A new study has found a link between neurological birth defects in infants commonly found in pregnant women with diabetes and several neurodegenerative diseases, including Alzheimer's, Parkinson's and Huntington's diseases. This is the first time this link has been identified; it may indicate a new way to understand, and perhaps treat, both neural tube defects and these neurodegenerative diseases.
The findings will be published Monday in the Proceedings of the National Academy of Sciences.
"These results were really surprising," said the study's lead author, Zhiyong Zhao, PhD, a researcher at the University of Maryland School of Medicine (UM SOM). "The association suggests that these disparate diseases may have more in common than we previously realized." The researchers on the article also include UM SOM Dean E. Albert Reece.
Neural tube defects occur when misfolded proteins accumulate in the cells of the developing nervous system. The misfolded proteins form insoluble clumps and cause widespread cell death, eventually leading to birth defects. Protein clumps also play a major role in Alzheimer's, Parkinson's and Huntington's disease. In Alzheimer's, for instance, this leads to the accumulation of plaques in the brain, reducing the ability of that organ to function.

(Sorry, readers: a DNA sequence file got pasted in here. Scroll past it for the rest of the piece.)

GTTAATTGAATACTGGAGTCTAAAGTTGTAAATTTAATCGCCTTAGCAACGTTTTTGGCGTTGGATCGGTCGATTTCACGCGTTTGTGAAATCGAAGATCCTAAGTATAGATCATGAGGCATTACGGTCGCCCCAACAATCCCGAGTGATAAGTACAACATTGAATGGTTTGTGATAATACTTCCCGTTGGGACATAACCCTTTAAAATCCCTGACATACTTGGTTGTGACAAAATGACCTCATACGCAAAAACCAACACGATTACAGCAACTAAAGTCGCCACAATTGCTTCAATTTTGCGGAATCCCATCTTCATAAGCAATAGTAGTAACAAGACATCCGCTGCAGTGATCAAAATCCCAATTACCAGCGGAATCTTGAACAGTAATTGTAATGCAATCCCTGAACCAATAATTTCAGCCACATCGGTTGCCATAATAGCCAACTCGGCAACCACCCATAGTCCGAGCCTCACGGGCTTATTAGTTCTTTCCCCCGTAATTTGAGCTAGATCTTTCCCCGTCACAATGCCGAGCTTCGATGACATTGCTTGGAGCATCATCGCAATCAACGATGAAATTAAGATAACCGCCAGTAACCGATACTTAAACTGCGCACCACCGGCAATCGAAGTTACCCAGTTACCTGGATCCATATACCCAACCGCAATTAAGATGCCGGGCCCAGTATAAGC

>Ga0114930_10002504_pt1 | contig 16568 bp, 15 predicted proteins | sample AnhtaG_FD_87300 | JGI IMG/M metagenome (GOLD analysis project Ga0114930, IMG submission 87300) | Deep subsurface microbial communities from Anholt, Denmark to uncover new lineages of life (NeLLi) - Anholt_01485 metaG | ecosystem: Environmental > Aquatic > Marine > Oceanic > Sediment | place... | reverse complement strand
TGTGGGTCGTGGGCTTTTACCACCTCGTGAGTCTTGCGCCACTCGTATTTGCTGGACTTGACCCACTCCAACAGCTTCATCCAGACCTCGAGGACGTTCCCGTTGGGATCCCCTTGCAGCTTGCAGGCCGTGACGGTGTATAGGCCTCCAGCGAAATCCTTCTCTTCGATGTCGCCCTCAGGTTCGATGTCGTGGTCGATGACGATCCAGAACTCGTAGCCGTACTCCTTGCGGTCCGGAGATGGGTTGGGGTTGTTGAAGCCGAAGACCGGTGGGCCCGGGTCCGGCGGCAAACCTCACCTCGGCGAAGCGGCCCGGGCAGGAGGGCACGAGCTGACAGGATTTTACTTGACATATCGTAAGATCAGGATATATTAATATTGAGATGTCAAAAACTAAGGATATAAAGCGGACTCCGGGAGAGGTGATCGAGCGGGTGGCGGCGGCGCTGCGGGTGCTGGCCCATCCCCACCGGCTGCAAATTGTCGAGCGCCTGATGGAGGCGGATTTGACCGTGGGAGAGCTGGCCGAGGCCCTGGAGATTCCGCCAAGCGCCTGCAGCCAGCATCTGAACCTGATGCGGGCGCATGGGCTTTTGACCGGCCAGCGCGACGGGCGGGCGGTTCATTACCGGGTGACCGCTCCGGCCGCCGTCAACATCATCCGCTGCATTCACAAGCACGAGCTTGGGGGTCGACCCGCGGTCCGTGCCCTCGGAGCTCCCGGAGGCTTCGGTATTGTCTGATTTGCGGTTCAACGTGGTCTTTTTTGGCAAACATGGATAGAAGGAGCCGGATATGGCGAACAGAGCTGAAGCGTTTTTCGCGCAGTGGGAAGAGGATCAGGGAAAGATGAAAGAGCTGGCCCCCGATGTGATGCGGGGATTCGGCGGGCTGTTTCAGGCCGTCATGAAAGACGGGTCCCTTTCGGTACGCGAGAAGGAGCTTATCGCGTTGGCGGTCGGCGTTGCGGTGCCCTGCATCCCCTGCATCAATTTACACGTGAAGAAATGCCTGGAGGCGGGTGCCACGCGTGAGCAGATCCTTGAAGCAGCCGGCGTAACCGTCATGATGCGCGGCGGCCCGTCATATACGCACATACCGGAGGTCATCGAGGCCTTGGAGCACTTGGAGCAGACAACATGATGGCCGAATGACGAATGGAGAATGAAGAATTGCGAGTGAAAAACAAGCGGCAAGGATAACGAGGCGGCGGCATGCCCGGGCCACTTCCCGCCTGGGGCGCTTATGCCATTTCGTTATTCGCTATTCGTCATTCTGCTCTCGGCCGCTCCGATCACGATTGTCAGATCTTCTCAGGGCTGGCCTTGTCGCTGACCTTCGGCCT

The researchers studied pregnant mice with diabetes, and found that their embryos contained clumps of at least three misfolded proteins that are also associated with the three neurodegenerative diseases: α-Synuclein, Parkin, and Huntingtin. It is not clear exactly how these protein clumps contribute to those diseases, but the link is well established.
This latest research also underscores the links between diabetes and some neurodegenerative diseases. People with diabetes have a higher risk of Alzheimer's and Parkinson's disease, and some research suggests that there are molecular links between Huntington's and diabetes as well.
The scientists also examined whether it is possible to reduce levels of the misfolded proteins, and in so doing reduce neural tube defects. They gave diabetic pregnant animals sodium 4-phenylbutyrate (PBA), a compound that can reduce mistakes in molecular structure by aiding the molecules that ensure proper protein folding. In the animals that received PBA, there was significantly less protein misfolding, and fewer neural tube defects in the embryos. PBA has already been approved by the US Food and Drug Administration for other uses, and if it proves safe and effective in humans for this purpose, it could potentially reach patients much more quickly than an entirely new drug.
Neural tube defects are birth defects of the brain and spinal cord. They occur in the first month of pregnancy. The two most common are spina bifida and anencephaly. In the first, the fetal spinal column doesn't close completely. This usually causes nerve damage, with some paralysis of the legs. In the latter, most of the brain and skull do not develop. Infants with this defect are usually stillborn or die soon after birth. Neural tube defects have several causes, including diabetes, folic acid deficiency, obesity in the mother, and consumption of certain medications. About 10 percent of women with diabetes who are pregnant will have embryos with neural tube defects.